The first prerequisite for painting a hive with bees inside is to always wear a bee suit. You will be spending some time around the hive and touching the hive continuously with the paintbrush, which may aggravate the bees.
The vibrations on the beehive and your activity around the hive can annoy the bees and cause them to go into defensive mode. This will result in the bees coming out to investigate the disturbance, and if they feel threatened, they could sting.
3. Start painting early in the morning
Start early in the day, preferably before the sun gets above the horizon. It will be light enough for you to work, but the bees will be less active and less prone to taking exception to you being around the hive.
4. Clean the hive
Cleaning the hive is the first step in preparation for painting. Rub the hive down with your gloves to clean the surface of the wood, remove cobwebs and surface dirt. If you want to paint all the way to the top of the box, you could remove the lid, turn it over and lay it back down, topside down on the hive.
This will keep the hive closed but give you access to paint all the way up to the top of the box. However, doing this runs the risk of disturbing the bees and having a lot of bees flying around while you are trying to paint.
5. Paint the back of the hive first
Start painting at the back of the hive. The bees are less concerned about activity at the back of the hive than at the front entrance. If you paint the front of the hive first, you will have many bees flying around and getting stuck in the paint while you paint the rest of the hive.
6. Paint the front last
Paint the front last, taking care not to drip paint on the landing area of the baseboard in front of the hive entrance. Do not paint the front panel all the way down to the entrance. Bees climbing around the entrance will become covered in paint and track it into the hive.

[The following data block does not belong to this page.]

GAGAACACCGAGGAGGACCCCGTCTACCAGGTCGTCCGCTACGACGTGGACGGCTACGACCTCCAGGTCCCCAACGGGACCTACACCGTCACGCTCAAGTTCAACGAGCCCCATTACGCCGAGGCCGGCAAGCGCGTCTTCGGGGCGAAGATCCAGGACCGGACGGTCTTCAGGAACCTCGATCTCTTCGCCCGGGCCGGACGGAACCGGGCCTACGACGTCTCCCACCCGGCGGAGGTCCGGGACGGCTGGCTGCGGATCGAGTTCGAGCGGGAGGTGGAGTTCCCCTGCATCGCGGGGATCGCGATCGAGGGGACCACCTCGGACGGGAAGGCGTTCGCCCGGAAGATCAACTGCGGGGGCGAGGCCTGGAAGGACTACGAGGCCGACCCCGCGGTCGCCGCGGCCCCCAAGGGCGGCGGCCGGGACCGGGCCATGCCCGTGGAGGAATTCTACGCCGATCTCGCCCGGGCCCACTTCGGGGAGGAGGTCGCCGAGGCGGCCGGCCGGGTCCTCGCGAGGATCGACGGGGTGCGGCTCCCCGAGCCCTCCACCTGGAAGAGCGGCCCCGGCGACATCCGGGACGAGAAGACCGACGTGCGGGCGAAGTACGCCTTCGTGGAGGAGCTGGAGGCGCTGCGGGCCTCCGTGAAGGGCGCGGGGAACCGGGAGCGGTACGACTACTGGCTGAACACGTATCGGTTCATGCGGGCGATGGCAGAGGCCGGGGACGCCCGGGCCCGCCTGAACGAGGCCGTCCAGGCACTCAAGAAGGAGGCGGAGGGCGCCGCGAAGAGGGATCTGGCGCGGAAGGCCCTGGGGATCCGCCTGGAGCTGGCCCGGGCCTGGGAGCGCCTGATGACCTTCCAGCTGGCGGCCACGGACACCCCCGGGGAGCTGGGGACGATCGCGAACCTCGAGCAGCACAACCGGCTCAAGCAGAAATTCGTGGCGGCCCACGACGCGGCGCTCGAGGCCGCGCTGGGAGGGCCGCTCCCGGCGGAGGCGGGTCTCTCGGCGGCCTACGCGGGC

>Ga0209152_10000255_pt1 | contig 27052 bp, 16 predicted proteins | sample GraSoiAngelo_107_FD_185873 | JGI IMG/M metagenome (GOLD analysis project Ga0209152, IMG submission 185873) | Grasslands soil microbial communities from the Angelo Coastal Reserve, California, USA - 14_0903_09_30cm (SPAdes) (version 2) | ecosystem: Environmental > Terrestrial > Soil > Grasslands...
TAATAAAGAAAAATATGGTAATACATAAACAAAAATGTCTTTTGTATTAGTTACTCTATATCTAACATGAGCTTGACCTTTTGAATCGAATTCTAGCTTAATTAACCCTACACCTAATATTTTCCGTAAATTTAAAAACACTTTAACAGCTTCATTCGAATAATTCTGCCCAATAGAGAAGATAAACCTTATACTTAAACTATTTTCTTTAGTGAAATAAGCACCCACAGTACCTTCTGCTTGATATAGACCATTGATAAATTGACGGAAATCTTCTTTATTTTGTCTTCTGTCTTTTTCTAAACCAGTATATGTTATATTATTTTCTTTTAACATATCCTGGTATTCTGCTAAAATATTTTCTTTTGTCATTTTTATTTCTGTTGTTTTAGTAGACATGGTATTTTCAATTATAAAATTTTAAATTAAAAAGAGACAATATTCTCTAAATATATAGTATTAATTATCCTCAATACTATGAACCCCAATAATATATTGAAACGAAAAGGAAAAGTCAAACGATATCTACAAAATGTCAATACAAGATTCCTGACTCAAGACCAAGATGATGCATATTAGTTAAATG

7. Do not paint the baseboard in front of the hive entrance
The baseboard at the hive entrance is the landing and takeoff point for the bees. Do not paint this section of the baseboard. The bees that will come out for the day will walk in the wet paint and track it inside the beehive.
8. Work quickly and gently
Work quickly with the paintbrush but try not to bump or jostle the hive too much. This will alert the bees to danger and get them coming out of the hive to investigate.
If you have multiple layers on your hive, you must come back a few hours after painting to separate the hive layers. The paint can dry between the brood box and the super, effectively sealing the box and making it difficult to separate them at harvest time.
If you are researching this topic before getting your hives, and would rather not have to paint them, you can buy an already waxed beehive from Amazon, and you’ll be ready to go.
So, Should You Paint Your Hive With Bees In It?
If the only maintenance required to the beehive is a coat of paint, then you can paint the hive while it has bees in it.
Taking several basic precautions into account for your safety and disturbing the bees as little as possible will result in a successful and event-free beehive painting task.
Repainting the hive will improve its look and help preserve the hive for longer, allowing you to get the longevity out of the hive.